Every two years, Barbara Kingsolver funds a prize for the best work of fiction by a new author writing about social change. Called the Bellwether Prize, the 2006 recipient was Mudbound by Hillary Jordan. A darkly brooding story, told in alternating, first-person narrative by each character, the events reveal the scarring and devastating effects of both racism and war on two families in rural Mississippi. The long-standing hatreds of the community, combined with two returning soldiers' crippling experience of violence in World War II, beget the final betrayal for each character.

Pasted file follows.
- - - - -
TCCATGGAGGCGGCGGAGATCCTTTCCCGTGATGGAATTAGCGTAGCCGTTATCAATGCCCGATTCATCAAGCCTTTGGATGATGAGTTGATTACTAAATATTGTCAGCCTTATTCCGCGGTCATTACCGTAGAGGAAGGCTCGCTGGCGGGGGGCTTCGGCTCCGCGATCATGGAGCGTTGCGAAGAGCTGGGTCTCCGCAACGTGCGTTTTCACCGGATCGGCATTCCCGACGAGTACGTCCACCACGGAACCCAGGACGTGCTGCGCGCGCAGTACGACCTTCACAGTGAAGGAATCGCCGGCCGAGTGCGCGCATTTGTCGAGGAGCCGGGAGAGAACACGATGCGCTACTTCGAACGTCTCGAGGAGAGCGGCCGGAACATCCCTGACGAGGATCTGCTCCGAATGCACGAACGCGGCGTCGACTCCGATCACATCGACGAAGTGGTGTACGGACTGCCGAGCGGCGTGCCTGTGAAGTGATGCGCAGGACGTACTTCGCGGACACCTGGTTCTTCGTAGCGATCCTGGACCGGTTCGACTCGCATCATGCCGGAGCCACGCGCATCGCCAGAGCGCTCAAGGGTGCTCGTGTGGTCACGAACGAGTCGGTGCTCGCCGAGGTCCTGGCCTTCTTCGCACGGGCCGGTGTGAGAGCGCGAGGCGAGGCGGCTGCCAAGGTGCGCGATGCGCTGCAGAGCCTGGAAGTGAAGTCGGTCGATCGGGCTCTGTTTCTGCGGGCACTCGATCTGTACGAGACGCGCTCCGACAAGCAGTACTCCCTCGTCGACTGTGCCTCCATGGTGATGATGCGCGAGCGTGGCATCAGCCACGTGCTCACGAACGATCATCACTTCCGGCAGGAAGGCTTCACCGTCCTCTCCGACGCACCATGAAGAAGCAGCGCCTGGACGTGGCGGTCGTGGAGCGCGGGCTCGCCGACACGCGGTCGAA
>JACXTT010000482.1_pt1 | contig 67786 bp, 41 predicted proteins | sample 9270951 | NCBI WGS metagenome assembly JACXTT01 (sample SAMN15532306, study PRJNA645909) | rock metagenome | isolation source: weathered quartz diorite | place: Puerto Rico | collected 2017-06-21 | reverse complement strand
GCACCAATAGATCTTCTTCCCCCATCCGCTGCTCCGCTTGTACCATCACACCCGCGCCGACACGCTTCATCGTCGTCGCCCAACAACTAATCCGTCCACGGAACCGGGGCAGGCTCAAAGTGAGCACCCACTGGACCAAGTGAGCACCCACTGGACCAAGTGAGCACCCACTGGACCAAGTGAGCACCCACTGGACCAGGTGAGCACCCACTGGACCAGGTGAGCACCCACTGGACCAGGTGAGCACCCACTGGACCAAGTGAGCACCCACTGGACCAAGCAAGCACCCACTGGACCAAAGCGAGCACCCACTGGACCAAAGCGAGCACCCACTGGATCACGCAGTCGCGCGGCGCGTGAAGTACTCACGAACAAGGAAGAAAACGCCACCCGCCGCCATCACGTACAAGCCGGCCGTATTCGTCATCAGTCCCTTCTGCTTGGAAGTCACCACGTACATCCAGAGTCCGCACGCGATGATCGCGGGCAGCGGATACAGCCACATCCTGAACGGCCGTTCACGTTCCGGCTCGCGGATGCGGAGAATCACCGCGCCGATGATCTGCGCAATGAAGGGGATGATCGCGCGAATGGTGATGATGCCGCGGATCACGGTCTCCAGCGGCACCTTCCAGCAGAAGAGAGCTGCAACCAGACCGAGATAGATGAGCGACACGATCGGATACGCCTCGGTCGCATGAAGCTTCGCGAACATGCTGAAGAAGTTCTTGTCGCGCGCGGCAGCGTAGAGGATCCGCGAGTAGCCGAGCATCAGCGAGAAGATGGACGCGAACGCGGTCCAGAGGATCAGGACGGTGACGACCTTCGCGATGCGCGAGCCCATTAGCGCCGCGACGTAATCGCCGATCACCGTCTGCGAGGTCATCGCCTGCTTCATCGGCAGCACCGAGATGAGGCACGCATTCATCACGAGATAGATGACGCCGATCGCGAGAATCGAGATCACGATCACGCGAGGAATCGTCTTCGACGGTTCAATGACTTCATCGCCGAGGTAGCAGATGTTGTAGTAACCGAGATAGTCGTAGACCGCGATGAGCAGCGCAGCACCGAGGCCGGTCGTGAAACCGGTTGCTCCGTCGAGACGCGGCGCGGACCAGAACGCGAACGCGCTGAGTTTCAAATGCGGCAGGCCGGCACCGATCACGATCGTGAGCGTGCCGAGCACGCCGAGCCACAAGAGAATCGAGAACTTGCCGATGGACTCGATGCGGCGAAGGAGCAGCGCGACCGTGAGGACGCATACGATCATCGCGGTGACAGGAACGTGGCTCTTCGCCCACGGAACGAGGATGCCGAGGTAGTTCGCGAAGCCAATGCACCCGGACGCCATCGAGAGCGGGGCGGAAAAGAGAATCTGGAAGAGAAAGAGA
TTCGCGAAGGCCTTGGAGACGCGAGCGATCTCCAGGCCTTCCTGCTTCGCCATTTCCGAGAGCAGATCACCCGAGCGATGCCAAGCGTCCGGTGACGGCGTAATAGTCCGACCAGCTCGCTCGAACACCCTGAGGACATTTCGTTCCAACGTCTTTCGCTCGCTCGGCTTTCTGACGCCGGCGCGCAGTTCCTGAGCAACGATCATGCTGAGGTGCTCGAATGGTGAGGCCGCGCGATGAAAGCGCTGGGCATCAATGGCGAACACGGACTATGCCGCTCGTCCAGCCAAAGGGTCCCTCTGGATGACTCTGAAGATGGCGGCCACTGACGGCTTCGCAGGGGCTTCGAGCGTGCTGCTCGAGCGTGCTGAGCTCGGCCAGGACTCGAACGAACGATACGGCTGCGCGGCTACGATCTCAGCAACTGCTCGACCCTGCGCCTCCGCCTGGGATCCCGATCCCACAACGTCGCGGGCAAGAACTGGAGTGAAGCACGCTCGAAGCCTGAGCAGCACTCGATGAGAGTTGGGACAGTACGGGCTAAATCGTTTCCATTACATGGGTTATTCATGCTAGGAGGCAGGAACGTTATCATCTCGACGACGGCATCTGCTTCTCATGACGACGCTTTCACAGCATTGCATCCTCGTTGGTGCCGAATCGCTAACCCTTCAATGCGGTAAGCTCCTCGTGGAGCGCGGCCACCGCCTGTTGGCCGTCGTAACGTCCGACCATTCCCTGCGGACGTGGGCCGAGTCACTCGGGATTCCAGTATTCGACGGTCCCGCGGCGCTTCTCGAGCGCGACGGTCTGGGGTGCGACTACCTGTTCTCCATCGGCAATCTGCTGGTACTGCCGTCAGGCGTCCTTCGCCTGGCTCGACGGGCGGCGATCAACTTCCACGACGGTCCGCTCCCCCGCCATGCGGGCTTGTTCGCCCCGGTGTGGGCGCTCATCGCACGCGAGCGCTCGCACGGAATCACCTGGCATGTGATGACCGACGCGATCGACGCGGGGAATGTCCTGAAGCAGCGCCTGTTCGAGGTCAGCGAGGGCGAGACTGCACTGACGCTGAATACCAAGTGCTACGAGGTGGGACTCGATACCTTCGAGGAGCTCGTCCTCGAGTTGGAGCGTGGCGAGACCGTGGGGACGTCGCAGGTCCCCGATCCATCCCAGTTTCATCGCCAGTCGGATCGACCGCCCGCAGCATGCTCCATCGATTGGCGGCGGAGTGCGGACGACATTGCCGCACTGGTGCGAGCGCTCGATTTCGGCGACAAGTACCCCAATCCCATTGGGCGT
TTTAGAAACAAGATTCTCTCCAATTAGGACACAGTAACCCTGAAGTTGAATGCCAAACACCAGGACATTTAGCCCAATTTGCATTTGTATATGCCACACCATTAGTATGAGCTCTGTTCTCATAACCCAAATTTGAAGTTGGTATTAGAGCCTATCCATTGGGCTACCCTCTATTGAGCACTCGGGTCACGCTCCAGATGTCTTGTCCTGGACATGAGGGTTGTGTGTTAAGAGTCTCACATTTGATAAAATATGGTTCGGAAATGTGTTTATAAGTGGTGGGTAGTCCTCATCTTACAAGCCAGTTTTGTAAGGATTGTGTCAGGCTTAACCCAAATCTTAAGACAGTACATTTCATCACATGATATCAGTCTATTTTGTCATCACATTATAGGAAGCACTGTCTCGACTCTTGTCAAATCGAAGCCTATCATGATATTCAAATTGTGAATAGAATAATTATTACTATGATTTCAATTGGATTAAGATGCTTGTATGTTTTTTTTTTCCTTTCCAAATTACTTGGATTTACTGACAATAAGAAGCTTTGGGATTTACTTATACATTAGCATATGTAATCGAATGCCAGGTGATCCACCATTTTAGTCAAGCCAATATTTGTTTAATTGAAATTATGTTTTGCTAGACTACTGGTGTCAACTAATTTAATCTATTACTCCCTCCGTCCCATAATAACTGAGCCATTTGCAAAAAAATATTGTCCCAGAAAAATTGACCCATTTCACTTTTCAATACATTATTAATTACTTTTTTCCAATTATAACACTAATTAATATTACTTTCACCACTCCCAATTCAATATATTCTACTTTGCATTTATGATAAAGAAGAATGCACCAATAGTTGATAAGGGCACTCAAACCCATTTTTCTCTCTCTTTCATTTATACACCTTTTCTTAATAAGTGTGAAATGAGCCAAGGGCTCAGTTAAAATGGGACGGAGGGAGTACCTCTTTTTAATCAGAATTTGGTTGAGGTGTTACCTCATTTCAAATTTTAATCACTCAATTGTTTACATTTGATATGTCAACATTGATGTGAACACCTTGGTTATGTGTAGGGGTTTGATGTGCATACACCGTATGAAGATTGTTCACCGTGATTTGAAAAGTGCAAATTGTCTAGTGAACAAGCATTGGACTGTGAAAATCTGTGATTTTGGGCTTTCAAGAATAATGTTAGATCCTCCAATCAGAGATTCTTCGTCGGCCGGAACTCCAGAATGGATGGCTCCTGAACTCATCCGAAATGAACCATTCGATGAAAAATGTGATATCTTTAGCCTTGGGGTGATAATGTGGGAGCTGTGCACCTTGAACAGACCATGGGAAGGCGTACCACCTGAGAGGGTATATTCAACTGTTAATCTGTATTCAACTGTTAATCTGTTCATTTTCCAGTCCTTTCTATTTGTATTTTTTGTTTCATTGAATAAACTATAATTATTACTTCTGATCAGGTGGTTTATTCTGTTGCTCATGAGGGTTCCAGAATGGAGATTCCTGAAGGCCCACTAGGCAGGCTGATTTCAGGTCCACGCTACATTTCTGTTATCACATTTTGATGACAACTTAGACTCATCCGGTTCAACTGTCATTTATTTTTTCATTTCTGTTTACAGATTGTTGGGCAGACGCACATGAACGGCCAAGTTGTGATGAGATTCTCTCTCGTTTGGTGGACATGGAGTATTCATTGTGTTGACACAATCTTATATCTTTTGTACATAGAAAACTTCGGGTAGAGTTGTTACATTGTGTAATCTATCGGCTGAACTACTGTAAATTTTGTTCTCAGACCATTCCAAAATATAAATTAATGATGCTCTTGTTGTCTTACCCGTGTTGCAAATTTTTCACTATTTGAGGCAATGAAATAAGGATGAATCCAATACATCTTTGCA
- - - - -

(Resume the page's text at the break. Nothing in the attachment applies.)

Why would one want to read such a stark-sounding, downer of a book, you may wonder? Because, frankly, it is a stunning story, told in a strong, clear voice, with characters you may never forget, and, though it unveils the dark, frightening forces at work in the human soul, it also celebrates the fierce allegiances to family, land and love. Jordan’s first book is a compelling journey with the characters to a chilling and inevitable conclusion. What surprises and satisfies is how she shines a light of hope at the end.